Using Census Data Analysis to Find Targeted Markets

That's a SEO-approved headline if I've ever seen one.

Thought it'd be good to share a research project I did about 8 months ago for my Data Analysis class.  Maybe someone else can duplicate it in another industry and benefit from it.  The basic instructions for the project were to use exploratory data analysis to gain a business insight; it was an introductory class for business professionals so it didn't involve very heavy lifting but it was challenging nonetheless.  Well since I concurrently was working (and still am) for SolarCity, I thought it'd be good to incorporate it because there might be benefits that emerge throughout the process.  Of course, I won't disclose any business information.

My goal was to pick a regional warehouse and be able to find the most "attractive" areas in which we should focus our sales efforts on.  First I picked the smallest area that the US Census gave open data for (which was the zip code) and found the top 50 zip codes that we have current customers in.  My theory was that our future customers would more likely be similar to our current customers than not, so I decided to focus my data analysis on describing our current customer base.  The US Census will give you a shitload of data, as long as you painstakingly gather it in little chunks.  So that's what I spent most of my time on.

Below is an example of the finished product of collecting the data individually and organizing all of it.  I'd say this took about 2/3 of the total project time:

First I just played around with a portion of the data, to make sure it made sense before proceeding.  To do so, I did a X-Y scatterplot of each Census data column against the total count of customers in each category; thus a positive correlation would mean you would expect more customers in a zip code the higher it is in that certain Census variable.  I only used the relative percent of some of the Census data columns, since this would paint a better picture than total numbers for certain ones.  Below is an example of linear regressions of some, with neutral, positive and negative correlations:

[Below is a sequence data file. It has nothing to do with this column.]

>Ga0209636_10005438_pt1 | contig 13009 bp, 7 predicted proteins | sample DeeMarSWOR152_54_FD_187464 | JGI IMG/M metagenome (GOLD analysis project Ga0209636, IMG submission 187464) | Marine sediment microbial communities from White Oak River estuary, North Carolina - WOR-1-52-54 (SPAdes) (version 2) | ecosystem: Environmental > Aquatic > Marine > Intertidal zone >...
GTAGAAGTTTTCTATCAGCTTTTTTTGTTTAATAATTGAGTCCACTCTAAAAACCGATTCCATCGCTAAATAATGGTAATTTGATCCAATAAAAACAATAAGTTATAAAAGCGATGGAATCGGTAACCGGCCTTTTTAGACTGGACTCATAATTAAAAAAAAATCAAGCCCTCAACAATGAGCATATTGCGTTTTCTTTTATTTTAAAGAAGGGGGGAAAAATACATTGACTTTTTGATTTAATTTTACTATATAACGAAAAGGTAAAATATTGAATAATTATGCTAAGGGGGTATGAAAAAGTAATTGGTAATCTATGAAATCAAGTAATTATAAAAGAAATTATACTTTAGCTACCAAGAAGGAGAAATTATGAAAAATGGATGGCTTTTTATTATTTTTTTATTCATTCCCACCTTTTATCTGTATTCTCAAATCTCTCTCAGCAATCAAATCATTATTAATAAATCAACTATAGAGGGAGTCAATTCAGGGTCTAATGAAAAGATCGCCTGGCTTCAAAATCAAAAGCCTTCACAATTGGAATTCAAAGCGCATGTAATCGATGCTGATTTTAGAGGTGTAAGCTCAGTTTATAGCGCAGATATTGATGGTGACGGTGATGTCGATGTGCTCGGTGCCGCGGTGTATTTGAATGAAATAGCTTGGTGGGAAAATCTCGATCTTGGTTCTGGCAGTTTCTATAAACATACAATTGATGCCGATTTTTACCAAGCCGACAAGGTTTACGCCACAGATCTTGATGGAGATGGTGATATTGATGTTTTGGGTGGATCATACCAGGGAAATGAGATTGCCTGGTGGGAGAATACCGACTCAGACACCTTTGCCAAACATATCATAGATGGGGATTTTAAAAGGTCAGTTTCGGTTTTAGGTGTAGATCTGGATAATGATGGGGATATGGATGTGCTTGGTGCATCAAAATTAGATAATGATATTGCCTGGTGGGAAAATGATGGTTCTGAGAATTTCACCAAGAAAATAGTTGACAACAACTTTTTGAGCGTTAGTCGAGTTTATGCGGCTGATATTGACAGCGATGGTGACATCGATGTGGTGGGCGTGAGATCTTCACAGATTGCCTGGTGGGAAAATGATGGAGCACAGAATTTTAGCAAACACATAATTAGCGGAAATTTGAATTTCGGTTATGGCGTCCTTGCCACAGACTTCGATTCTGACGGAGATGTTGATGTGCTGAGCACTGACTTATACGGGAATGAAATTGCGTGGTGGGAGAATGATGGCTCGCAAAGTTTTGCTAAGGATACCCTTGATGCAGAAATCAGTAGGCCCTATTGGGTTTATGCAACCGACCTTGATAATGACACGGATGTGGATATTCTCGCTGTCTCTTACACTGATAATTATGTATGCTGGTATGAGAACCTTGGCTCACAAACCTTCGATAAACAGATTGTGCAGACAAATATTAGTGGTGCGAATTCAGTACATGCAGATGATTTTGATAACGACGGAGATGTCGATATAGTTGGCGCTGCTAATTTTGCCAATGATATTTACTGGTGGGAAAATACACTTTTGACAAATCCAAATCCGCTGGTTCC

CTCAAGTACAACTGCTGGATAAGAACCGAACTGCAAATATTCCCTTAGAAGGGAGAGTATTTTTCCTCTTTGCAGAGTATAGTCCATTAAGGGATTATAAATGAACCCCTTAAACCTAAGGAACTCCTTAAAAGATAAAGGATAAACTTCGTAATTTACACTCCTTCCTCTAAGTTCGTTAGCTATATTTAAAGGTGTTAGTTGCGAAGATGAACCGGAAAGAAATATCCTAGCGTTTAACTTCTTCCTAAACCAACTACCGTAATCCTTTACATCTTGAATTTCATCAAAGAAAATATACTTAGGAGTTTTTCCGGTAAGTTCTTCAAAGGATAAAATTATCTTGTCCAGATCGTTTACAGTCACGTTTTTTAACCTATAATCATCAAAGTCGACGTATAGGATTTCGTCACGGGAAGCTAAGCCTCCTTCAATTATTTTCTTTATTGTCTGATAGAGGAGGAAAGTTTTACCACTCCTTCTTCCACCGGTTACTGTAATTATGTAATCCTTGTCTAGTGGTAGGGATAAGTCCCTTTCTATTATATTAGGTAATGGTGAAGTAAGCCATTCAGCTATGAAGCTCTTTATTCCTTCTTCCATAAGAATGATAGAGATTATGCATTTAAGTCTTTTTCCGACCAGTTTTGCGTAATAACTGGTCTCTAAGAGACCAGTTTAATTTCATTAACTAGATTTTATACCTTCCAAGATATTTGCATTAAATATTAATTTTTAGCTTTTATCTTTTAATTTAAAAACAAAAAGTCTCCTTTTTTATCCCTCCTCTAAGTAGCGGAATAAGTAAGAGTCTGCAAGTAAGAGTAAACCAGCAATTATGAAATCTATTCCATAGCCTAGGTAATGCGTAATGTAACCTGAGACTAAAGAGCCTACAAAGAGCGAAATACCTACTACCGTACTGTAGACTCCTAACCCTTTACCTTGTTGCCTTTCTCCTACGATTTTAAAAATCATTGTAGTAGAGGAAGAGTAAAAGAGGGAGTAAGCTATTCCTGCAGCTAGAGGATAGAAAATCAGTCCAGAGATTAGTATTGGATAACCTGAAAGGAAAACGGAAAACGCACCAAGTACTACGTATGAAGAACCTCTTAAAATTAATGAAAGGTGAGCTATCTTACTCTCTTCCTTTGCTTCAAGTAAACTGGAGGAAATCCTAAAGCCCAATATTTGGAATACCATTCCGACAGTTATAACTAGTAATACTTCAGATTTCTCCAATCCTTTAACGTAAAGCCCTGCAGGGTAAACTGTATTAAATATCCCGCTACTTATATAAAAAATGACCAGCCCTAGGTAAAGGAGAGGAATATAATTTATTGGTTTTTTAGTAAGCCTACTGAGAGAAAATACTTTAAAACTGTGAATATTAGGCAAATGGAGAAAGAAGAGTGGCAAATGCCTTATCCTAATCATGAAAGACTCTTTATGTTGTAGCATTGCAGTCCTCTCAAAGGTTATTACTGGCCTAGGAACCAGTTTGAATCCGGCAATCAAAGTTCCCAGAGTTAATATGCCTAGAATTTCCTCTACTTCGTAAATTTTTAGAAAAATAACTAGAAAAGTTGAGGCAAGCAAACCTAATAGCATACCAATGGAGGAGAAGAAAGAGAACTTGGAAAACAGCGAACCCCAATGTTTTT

This yielded some interesting patterns.  I wanted to further analyze it and divided each variable (column of a particular statistic from the Census) into similar groupings.  Yes I added some personal bias to this analysis, but rarely was it hard for me to pick a particular grouping for each variable, so I'm confident I didn't inject too much bias.  Below are the groupings of the categories of different Census data:

Then I found the correlations by grouping, this was particularly interesting to see what had the highest positive and negative indicators of more customers.  Below is the graph by grouping:

Within each grouping, I was able to create bar charts that showed the correlations as you went across the spectrum of each.  So if you graphed house value, and there was a clear differentiation line where it flipped from positive to negative correlations, you'd know up to what house value to advertise to because anything more and you're wasting your efforts.  Below is an example of one of those charts, and it's not house value:

The final step was then ranking the zip codes I studied by the number of predicted customers it should have.  This would show the most "attractive" zip codes in which to focus on.  Also, my finding the difference between actual customer count and predicted customer count, you could find zip codes that are "underperforming" and target those first, since they should automatically have more customers than they do.  Below is an example, the right most column conditionally formatted red would be underperforming:

I thought the final product turned out great; I got a good grade on the project but more importantly I hoped it would help increase SolarCity's sales efforts by targeting specific areas that are more "attractive" than others.  It would be a quantitative compass, not a perfect solution but better than before.  After vetting the project with my professor and trusted confidants to make sure it made sense, I approached our sales managers and Direct Sales team (they're the ones that go around neighborhoods on foot so I thought it'd benefit them the most to have data to back up their choices).  However, after initial enthusiasm, it fell off the map like other ideas.  It would've required a bigger and more accurate test and pilot project to prove its worth before rolling out, but I didn't see how it could hurt our efforts.  In my mind it was worth a try.  But as it is often, there are different things on the immediate agenda, either that or I didn't talk to the right person.

Hopefully it's revisited in the future and I can expand on it more, this time while getting paid to do the analysis.  That'd be cool.  But I encourage anyone else who thinks they can benefit from similar analysis to do the same and see if it helps you out.